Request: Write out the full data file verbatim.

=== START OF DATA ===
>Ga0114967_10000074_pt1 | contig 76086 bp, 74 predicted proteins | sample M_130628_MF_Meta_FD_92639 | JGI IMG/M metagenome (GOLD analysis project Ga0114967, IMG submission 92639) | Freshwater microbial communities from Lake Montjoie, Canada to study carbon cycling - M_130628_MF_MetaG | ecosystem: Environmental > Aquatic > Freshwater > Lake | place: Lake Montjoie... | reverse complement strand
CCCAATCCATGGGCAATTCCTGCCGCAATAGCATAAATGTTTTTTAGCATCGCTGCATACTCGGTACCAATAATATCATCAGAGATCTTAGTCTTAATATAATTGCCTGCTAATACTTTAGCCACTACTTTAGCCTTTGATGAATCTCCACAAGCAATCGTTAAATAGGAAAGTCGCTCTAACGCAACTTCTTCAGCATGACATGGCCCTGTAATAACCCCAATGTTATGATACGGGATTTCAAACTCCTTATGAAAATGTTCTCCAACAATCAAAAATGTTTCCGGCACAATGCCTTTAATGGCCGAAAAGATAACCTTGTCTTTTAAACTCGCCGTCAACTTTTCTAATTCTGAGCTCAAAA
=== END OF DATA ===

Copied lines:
>Ga0114967_10000074_pt1 | contig 76086 bp, 74 predicted proteins | sample M_130628_MF_Meta_FD_92639 | JGI IMG/M metagenome (GOLD analysis project Ga0114967, IMG submission 92639) | Freshwater microbial communities from Lake Montjoie, Canada to study carbon cycling - M_130628_MF_MetaG | ecosystem: Environmental > Aquatic > Freshwater > Lake | place: Lake Montjoie... | reverse complement strand
CCCAATCCATGGGCAATTCCTGCCGCAATAGCATAAATGTTTTTTAGCATCGCTGCATACTCGGTACCAATAATATCATCAGAGATCTTAGTCTTAATATAATTGCCTGCTAATACTTTAGCCACTACTTTAGCCTTTGATGAATCTCCACAAGCAATCGTTAAATAGGAAAGTCGCTCTAACGCAACTTCTTCAGCATGACATGGCCCTGTAATAACCCCAATGTTATGATACGGGATTTCAAACTCCTTATGAAAATGTTCTCCAACAATCAAAAATGTTTCCGGCACAATGCCTTTAATGGCCGAAAAGATAACCTTGTCTTTTAAACTCGCCGTCAACTTTTCTAATTCTGAGCTCAAAA